“Wherefore the rather, brethren, give diligence to make your calling and election sure; for if ye do these things, ye shall never fall.” Peter :10
From The Christian Church in the Last Days
As I explore the narrative stories of the people of faith in the Bible, I see God deliberately leading and maneuvering people into challenging trials, almost impossibly tight circumstances, and nearly hopeless situations, way beyond our natural desire for worldly soft, conventional normalcy. Like inspired athletic coaches pushing their players towards excellence achieved through total commitment, the God of the Bible sets up unimaginably unconventional scenarios that require faith and trust to break through to a positive outcome for our eternal benefit (Judges 7:2). This has been the experience in my own life that informs my understanding of the Bible and the writing of this book.
It is certainly not Abraham’s idea to sacrifice Isaac on Mount Moriah. It is not Joseph’s plan to eventually end up in Pharaoh’s prison. It is not the fault of Moses that Pharaoh’s heart is stubbornly hardened and bent on keeping the Israelites as slaves in Egypt. The singularly unique strategy for Gideon to defeat the invading Midianites is God’s plan…Gideon would never come up with this battle plan in his wildest imagination. Similarly, the unusual military strategy for Joshua to bring down the walls of Jericho belongs entirely to God.
The anointing of David by the prophet Samuel to become the future king of Israel did not include the relevant information that a jealous King Saul would pursue David to kill him. Ruth’s decision to follow Naomi is in response to the unexpected death of Ruth’s husband. The deadly confrontation between the three young Hebrews and King Nebuchadnezzar regarding the idol worship of the King’s image is not of their making. Daniel is completely innocent of any wrongdoing as he is being lowered into the lion’s den. The desperate plan of Esther and Mordecai to derail Haman’s evil scheme to destroy the Jews, balances precariously on a knife’s edge. Nehemiah faces enormous external opposition in his attempt to rebuild the walls surrounding Jerusalem. Jeremiah’s best prophetic utterances to reform Israel end in outward failure.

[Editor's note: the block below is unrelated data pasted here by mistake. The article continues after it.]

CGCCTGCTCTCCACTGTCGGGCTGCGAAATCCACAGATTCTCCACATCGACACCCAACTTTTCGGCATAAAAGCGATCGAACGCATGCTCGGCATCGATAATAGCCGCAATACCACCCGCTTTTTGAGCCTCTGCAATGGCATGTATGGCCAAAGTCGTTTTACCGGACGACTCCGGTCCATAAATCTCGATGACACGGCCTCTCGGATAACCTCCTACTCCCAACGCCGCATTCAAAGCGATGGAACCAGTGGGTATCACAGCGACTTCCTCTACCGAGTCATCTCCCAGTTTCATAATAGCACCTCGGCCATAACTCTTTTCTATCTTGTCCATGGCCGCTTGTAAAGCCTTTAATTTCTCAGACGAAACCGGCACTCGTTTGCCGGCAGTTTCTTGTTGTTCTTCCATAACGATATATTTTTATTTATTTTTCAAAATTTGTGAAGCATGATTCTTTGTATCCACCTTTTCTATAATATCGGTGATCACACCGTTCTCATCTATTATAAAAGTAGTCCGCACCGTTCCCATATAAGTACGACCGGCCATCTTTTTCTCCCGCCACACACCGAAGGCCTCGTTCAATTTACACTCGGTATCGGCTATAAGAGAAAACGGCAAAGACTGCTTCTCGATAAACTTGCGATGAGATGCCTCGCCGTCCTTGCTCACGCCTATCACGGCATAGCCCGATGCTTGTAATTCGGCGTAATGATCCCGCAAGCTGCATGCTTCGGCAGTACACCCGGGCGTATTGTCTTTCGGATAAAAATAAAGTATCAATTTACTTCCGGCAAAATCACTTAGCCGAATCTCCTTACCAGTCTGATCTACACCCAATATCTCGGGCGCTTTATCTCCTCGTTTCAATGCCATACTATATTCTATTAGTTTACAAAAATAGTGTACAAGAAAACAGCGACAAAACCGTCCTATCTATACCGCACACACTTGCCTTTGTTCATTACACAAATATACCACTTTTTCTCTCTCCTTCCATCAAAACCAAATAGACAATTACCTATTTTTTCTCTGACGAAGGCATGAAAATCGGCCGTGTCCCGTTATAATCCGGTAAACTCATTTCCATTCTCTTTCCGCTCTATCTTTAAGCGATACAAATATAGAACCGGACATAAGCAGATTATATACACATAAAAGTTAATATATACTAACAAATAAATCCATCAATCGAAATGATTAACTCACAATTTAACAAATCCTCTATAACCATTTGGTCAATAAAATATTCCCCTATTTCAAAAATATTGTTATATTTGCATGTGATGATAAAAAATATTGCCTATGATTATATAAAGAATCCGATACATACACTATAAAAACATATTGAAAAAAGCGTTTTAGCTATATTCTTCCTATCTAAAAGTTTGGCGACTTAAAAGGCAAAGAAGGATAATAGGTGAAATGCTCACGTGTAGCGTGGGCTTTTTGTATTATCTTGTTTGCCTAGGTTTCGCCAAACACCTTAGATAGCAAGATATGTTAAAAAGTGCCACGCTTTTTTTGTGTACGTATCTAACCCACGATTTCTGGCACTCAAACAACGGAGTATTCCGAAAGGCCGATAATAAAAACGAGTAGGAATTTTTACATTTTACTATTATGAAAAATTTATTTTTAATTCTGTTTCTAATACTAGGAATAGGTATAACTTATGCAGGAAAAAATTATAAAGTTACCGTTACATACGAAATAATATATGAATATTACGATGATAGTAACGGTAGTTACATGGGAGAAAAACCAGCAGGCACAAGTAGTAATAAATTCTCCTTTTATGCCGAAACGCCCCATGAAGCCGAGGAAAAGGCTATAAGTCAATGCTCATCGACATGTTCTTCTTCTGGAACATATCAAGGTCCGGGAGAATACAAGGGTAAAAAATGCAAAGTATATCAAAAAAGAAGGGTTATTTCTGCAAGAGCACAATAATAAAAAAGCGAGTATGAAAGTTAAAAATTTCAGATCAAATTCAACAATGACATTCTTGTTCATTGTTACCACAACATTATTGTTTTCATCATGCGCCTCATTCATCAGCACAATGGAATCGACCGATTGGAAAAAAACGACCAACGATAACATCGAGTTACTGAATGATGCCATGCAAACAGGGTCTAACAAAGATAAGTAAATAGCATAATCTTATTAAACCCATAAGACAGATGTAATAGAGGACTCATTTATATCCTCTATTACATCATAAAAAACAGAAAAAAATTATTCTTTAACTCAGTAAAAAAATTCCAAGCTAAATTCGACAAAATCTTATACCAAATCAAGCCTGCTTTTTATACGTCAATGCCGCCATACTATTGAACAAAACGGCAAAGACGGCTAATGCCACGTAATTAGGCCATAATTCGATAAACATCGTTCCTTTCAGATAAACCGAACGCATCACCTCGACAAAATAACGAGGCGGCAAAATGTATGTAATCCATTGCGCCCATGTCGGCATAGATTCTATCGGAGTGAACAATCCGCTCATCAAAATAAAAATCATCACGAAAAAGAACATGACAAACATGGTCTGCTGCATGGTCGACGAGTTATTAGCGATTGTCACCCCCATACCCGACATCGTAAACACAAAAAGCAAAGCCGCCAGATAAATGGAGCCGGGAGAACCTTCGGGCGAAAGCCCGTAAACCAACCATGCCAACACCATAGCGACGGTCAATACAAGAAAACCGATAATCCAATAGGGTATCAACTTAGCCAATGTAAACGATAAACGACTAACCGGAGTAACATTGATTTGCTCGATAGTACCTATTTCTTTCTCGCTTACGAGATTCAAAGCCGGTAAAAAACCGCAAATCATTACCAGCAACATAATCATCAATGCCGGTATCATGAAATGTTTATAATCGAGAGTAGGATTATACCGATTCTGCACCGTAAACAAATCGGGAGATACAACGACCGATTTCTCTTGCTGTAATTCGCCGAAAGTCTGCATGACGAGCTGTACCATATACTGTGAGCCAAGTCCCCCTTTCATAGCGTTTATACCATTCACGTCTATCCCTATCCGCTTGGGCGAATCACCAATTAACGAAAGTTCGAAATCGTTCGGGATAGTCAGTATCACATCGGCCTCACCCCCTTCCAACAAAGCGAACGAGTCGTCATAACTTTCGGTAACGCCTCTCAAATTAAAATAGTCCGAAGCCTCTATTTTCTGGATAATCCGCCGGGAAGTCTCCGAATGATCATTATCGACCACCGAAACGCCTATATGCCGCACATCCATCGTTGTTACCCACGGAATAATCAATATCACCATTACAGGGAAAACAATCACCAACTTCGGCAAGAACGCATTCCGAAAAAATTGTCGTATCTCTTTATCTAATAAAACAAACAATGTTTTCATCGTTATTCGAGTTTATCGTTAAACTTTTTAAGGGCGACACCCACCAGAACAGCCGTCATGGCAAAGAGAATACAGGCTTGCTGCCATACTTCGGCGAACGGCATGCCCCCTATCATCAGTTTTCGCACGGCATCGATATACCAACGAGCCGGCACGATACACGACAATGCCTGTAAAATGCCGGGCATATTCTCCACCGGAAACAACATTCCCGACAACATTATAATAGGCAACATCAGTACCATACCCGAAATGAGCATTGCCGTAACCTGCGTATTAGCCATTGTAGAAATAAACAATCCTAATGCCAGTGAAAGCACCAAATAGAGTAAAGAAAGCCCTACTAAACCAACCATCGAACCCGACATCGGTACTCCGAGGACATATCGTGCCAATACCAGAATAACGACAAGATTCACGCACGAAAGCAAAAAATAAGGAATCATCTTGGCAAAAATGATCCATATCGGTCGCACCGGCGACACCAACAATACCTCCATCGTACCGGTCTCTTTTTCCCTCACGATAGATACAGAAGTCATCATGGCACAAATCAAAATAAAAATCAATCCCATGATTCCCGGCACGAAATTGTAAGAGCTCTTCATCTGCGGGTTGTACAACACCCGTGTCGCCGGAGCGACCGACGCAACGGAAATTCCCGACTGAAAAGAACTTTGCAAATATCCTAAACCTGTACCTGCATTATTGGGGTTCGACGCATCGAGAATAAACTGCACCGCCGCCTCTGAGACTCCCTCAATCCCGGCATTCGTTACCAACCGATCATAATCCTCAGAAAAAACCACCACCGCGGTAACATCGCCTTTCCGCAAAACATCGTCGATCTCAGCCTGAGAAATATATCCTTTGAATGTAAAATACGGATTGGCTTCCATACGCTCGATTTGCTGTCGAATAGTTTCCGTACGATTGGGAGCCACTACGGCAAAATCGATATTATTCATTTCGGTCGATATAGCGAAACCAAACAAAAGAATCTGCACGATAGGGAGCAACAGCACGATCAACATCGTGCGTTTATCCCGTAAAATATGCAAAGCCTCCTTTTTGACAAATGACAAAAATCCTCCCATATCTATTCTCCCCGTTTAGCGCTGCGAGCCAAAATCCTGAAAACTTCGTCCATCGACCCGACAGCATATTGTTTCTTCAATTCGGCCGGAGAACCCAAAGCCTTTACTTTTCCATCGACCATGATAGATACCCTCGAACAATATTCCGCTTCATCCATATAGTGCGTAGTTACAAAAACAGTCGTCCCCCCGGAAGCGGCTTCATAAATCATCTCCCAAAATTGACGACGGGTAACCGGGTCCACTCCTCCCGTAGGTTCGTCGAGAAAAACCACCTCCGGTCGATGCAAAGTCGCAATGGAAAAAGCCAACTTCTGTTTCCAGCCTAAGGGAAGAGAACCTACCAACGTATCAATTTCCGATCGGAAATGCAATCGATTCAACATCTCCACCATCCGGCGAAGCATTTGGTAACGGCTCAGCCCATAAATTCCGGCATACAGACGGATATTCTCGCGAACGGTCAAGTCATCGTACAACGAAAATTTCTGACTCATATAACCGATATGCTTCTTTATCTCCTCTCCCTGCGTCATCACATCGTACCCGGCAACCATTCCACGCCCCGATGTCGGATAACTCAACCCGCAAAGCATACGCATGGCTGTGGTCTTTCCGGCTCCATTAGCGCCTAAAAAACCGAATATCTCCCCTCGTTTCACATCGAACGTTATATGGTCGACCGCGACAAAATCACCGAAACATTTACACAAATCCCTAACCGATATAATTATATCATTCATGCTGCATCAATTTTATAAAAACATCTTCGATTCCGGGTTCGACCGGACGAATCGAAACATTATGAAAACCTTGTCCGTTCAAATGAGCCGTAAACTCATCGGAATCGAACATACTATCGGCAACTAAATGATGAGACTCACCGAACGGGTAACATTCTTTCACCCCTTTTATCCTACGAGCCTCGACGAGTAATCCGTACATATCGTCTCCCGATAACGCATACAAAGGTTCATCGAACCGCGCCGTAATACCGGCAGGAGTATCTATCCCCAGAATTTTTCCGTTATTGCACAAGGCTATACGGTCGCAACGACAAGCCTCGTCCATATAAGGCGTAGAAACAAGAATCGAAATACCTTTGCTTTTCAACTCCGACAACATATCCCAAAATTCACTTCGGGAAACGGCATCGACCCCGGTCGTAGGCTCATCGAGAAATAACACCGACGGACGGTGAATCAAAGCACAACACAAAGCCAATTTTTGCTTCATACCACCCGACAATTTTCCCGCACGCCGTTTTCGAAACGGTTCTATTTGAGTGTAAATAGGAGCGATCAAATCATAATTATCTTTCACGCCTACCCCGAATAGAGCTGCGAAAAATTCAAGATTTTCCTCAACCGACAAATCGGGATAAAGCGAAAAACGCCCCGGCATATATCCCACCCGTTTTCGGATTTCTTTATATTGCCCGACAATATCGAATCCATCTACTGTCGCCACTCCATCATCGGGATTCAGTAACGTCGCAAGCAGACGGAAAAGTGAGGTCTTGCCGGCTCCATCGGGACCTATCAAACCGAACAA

It is not the plan of Peter and John that God should heal the crippled man at the gate called Beautiful leading into the temple on that particular morning, initiating a remarkable cascade of events resulting in Peter and John being “set in the midst” of the Sanhedrin council (Acts 4:7). The Holy Spirit empowered witness of these two disciples to the resurrection of Jesus is so committedly fearless and forthright that Peter and John were probably not only amazed at their own courageous stand, but members of the Sanhedrin “marveled” at their boldness (Acts 4:13). The opposition that Paul faced continuously throughout his evangelical ministry to take the gospel message to the first-century Greco-Roman world is not of his making (Acts 26:22-23).
If we are engaged in a biblical-quality adventure of faith, God will eventually take us to places where we do not want to go, to fulfill unseen potential within us and to stretch our faith, both for personal growth and for the benefit of others (Luke 22:42). We all have a tendency to want to do things our way (Isaiah 53:6). Each of us to some extent has trouble listening to others…listening to parents, a spouse, family members, children, friends, co-workers, and listening to God. We all want to stay within the comfort zone of our own ideas and our own ways of doing things. Only our Creator God could beneficially override this innate tendency by inserting supernatural plans and outcomes into our everyday lives. But this requires our willing cooperation, and faith and trust in God’s character and intentions.